1887
Volume 25, Issue 3
  • ISSN 0929-0907
  • E-ISSN: 1569-9943
USD
Buy:$35.00 + Taxes

Abstract

Abstract

This paper investigates the use of hashtags in the building of brand narratives (i.e. the open-ended, unfolding and participative depiction of a company’s core ideology and beliefs). A collection of over 700 hashtags involved in the creation of the advertising narratives of the four leading soft drinks brands in 2017 (i.e. ) has been analyzed both quantitatively and qualitatively to unveil their functions and formal characteristics, as well as the cognitive processes that underlie their interpretation and operate on the framing and dissemination of brand narratives. Ultimately, by categorizing and explaining the roles of hashtags in the construction of a brand narrative, as well as the potential correlations between their formal and functional traits and their retweeting rate and digital lifespan, this paper shapes a preliminary description of the characteristics of the subgenre of hashtag-based brand narratives and spells out some of the factors that should be considered in the choice of hashtags for advertising purposes.

Loading

Article metrics loading...

/content/journals/10.1075/pc.18020.per
2020-01-10
2020-08-11
Loading full text...

Full text loading...

References

  1. Armstrong, J. Scott
    2010Persuasive advertising: Evidence-based principles. London, UK: Palgrave Macmillan. 10.1057/9780230285804
    https://doi.org/10.1057/9780230285804 [Google Scholar]
  2. Carretero, Marta, Carmen Maíz-Arévalo & M. Ángeles Martínez
    2015 An analysis of expressive speech acts in online task-oriented interaction by university students. Procedia173. 186–190. doi:  10.1016/j.sbspro.2015.02.051
    https://doi.org/10.1016/j.sbspro.2015.02.051 [Google Scholar]
  3. Cayla, Julien & Eric J. Arnould
    2008 A cultural approach to branding in the global marketplace. Journal of International Marketing16(4). 86–112. doi:  10.1509/jimk.16.4.86
    https://doi.org/10.1509/jimk.16.4.86 [Google Scholar]
  4. Dalli, Daniele & Simona Romani
    2012 From rural Mediterranean to global markets: Realism and diversity in the Camper experience. InLisa Peñaloza, Nil Toulouse & Luca M. Visconti (eds.), Marketing management: A cultural perspective, 43–60. London, UK: Routledge.
    [Google Scholar]
  5. eMarketer
    eMarketer 2015 Social network ad spending to hit $23.68 billion worldwide in 2015. Retrieved fromwww.emarketer.com/Article/Social-Network_Ad_Spending_Hit_2368_Billion-Worldwide-2015/1012357; AccessedJune 17th, 2019.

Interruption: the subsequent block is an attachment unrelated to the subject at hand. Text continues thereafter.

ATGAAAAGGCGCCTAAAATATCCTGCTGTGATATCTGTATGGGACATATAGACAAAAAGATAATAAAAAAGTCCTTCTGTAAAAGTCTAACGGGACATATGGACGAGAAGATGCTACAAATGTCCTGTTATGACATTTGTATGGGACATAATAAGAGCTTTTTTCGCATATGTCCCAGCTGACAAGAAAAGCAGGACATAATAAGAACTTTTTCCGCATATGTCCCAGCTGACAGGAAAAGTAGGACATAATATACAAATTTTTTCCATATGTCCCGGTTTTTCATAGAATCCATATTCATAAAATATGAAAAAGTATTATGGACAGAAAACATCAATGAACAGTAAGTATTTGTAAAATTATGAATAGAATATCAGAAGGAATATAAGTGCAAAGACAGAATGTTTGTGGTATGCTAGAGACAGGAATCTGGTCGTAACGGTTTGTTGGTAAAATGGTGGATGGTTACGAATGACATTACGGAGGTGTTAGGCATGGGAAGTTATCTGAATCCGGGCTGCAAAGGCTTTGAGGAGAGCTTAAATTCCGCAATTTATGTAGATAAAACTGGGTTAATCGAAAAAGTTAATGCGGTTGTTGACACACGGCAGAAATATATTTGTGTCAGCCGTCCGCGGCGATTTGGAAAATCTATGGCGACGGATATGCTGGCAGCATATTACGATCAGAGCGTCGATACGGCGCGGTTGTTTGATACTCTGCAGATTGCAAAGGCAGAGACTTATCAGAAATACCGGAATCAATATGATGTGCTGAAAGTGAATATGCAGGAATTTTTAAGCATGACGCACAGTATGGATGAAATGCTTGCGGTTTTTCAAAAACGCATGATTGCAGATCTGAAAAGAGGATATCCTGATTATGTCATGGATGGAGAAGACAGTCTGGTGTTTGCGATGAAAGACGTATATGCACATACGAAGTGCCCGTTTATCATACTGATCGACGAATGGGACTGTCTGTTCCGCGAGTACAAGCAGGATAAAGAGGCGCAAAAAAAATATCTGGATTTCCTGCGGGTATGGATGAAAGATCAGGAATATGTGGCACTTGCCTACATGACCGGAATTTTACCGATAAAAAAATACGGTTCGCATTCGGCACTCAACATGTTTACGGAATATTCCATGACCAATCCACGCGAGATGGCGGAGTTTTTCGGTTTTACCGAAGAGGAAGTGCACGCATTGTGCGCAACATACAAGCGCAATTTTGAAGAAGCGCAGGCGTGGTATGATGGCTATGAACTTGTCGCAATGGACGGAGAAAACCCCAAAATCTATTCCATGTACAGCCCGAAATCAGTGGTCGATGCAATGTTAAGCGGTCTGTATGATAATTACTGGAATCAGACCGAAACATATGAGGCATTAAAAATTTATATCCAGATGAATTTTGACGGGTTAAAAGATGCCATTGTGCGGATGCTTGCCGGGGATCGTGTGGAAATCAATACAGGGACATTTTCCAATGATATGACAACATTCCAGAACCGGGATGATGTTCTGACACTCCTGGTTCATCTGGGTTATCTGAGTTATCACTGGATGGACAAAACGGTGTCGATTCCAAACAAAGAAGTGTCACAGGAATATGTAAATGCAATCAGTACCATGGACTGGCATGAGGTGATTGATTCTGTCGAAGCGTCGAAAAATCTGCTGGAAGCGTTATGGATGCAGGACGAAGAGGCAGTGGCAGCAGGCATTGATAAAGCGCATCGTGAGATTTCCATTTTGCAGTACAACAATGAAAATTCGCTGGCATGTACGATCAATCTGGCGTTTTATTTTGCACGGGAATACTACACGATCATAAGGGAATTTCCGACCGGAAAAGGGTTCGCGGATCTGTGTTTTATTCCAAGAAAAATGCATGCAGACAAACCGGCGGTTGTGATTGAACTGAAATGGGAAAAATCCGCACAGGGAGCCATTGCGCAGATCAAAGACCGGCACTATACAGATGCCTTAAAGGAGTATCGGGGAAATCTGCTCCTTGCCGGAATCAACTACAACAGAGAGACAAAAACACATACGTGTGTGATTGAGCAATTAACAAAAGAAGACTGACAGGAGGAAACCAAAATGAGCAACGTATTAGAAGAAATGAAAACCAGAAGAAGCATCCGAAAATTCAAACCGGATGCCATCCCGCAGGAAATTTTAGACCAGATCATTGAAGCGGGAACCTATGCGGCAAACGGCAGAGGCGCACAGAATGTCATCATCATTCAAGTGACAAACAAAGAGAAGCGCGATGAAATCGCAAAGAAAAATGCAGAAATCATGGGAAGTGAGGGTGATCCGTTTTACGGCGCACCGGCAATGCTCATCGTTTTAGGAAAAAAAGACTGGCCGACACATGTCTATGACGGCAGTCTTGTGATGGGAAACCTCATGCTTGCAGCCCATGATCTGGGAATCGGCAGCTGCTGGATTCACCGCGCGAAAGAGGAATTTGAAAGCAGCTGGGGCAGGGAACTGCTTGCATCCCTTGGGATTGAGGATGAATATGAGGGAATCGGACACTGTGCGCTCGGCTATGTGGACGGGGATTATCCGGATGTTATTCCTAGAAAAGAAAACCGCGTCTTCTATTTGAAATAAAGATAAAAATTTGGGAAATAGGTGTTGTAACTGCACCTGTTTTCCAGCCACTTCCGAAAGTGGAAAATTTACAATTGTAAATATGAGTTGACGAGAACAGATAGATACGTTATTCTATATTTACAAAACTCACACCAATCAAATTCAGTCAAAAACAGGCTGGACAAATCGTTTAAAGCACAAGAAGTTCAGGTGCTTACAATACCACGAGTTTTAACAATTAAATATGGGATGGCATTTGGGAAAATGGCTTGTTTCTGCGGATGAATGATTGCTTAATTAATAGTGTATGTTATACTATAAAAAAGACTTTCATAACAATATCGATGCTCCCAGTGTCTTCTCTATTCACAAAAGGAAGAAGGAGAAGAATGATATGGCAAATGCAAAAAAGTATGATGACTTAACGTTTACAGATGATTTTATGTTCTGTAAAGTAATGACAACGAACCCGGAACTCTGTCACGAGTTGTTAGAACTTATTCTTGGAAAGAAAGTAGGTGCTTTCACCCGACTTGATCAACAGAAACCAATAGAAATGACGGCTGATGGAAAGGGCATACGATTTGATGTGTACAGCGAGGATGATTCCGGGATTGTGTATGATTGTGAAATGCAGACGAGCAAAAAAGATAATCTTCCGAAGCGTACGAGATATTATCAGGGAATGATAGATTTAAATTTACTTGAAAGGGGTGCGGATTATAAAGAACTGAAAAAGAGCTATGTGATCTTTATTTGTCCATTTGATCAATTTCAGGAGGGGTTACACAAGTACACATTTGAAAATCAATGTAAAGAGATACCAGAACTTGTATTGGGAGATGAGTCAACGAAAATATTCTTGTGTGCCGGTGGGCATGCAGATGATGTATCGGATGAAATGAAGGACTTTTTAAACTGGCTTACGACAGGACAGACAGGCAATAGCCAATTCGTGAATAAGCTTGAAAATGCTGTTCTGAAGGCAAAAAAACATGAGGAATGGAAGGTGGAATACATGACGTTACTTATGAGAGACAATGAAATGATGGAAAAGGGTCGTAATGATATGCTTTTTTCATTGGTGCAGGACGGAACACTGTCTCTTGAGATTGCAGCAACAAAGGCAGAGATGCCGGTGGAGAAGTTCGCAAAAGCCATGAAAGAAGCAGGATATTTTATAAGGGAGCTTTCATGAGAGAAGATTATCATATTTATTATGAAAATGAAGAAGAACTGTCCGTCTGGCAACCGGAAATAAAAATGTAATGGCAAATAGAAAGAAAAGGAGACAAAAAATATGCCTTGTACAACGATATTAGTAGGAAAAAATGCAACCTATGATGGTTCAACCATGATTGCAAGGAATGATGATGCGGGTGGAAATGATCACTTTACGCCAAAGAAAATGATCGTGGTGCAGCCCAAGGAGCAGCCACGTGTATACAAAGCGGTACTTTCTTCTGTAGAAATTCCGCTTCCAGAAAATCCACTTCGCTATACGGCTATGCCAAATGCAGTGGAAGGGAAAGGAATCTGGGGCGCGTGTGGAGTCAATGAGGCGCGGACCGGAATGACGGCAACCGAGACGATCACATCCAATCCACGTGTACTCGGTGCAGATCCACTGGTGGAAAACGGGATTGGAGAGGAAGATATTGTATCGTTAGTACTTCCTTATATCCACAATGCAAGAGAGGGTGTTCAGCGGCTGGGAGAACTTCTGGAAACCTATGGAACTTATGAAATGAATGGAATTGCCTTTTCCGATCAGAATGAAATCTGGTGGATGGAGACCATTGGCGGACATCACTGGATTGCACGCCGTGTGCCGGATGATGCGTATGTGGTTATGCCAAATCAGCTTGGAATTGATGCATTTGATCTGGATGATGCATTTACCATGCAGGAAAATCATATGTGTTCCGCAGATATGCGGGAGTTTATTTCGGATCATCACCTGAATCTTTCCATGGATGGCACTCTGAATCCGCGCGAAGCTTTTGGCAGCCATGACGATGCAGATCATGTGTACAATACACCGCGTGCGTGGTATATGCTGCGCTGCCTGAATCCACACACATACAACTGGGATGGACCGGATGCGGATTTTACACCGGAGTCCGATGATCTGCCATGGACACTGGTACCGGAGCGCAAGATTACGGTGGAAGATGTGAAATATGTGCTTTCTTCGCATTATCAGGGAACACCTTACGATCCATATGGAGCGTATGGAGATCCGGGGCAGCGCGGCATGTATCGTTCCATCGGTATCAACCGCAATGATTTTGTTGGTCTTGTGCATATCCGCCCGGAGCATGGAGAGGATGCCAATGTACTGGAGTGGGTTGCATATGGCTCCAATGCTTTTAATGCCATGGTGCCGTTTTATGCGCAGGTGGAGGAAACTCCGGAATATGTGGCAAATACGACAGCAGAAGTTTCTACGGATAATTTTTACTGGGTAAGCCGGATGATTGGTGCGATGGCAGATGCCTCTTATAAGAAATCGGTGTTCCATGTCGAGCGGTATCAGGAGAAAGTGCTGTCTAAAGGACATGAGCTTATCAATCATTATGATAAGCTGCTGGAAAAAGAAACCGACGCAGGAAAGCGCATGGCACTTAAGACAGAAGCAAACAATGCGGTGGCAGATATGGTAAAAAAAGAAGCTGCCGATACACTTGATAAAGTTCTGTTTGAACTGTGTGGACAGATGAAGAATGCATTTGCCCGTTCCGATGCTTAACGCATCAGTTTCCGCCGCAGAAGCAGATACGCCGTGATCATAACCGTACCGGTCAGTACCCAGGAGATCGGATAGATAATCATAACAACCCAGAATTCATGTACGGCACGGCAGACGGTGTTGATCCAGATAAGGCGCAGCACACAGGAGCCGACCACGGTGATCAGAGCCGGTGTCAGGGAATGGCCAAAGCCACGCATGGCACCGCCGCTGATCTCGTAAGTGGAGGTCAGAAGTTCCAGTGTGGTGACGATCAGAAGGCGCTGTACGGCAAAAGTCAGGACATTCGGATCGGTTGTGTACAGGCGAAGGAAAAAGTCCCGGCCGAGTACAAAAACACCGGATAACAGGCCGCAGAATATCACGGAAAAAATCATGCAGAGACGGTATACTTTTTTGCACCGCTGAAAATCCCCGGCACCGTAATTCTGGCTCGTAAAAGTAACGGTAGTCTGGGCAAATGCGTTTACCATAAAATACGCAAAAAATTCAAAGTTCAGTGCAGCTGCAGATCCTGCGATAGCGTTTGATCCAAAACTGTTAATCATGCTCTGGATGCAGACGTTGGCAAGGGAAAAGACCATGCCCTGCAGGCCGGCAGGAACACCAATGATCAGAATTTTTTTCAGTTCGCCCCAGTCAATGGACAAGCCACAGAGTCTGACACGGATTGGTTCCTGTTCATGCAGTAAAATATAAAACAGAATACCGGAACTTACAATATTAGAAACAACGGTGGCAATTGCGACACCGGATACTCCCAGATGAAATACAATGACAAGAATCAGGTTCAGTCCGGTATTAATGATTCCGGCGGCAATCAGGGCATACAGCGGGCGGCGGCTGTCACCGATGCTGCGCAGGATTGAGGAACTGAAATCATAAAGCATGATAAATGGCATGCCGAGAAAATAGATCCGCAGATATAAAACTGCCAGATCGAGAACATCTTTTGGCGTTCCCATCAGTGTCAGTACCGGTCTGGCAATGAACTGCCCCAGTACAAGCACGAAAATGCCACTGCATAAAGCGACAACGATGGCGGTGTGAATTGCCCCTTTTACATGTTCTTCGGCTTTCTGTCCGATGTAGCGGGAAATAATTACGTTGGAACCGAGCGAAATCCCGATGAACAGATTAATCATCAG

6. Fauconnier, Gilles & Mark Turner
    1996 Blending as a central process in grammar. InAdele Goldberg (ed.), Conceptual structure, discourse, and language, 113–130. Stanford, CA: Cambridge University Press.
    [Google Scholar]
  7. Fenson, Larry, M. Suzanne Cameron & Mark Kennedy
    1988 Role of perceptual and conceptual similarity in category matching at age two years. Child Development59(4). 897–907. 10.2307/1130257
    https://doi.org/10.2307/1130257 [Google Scholar]
  8. Fillmore, Charles
    1977 The case for case reopened. InPeter Cole (ed.), Syntax and semantics 8: Grammatical relations, 59–81. New York: Academic Press.
    [Google Scholar]
  9. Freedman, Aviva & Peter Medway
    (eds.) 1994Genre and the new rhetoric. London: Taylor & Francis.
    [Google Scholar]
  10. Halliday, Michael A. K.
    1973Explorations in the functions of language. London: Arnold.
    [Google Scholar]
  11. Hirschman, Elizabeth C.
    2010 Evolutionary branding. Psychology and Marketing27(6). 568–583. doi:  10.1002/mar.20345
    https://doi.org/10.1002/mar.20345 [Google Scholar]
  12. Huang, Jeff, Katherine Thornton & Efthimis Efthimiadis
    2010 Conversational tagging in Twitter. Paper presented at the21st ACM Conference on Hypertext and Hypermedia. Toronto, Canada. 10.1145/1810617.1810647
    https://doi.org/10.1145/1810617.1810647
  13. Imai, Mutsumi, Dedre Gentner & Nobuko Uchida
    1994 Children’s theories of word meaning: The role of shape similarity in early acquisition. Cognitive Development9. 45–75. 10.1016/0885‑2014(94)90019‑1
    https://doi.org/10.1016/0885-2014(94)90019-1 [Google Scholar]
  14. Indurkhya, Bipin & Amitash Ojha
    2013 An empirical study on the role of perceptual similarity in visual metaphors and creativity. Metaphor and Symbol28(4). 233–253. 10.1080/10926488.2013.826554
    https://doi.org/10.1080/10926488.2013.826554 [Google Scholar]
  15. Kerns, Chris
    2014 Understanding brands on Twitter. InChris Kerns (ed.), Trendology: Building an advantage through data-driven real-time marketing, 39–85. New York: Palgrave Macmillan. doi: 10.1057/9781137479
    https://doi.org/10.1057/9781137479 [Google Scholar]
  16. Miller, Carolyn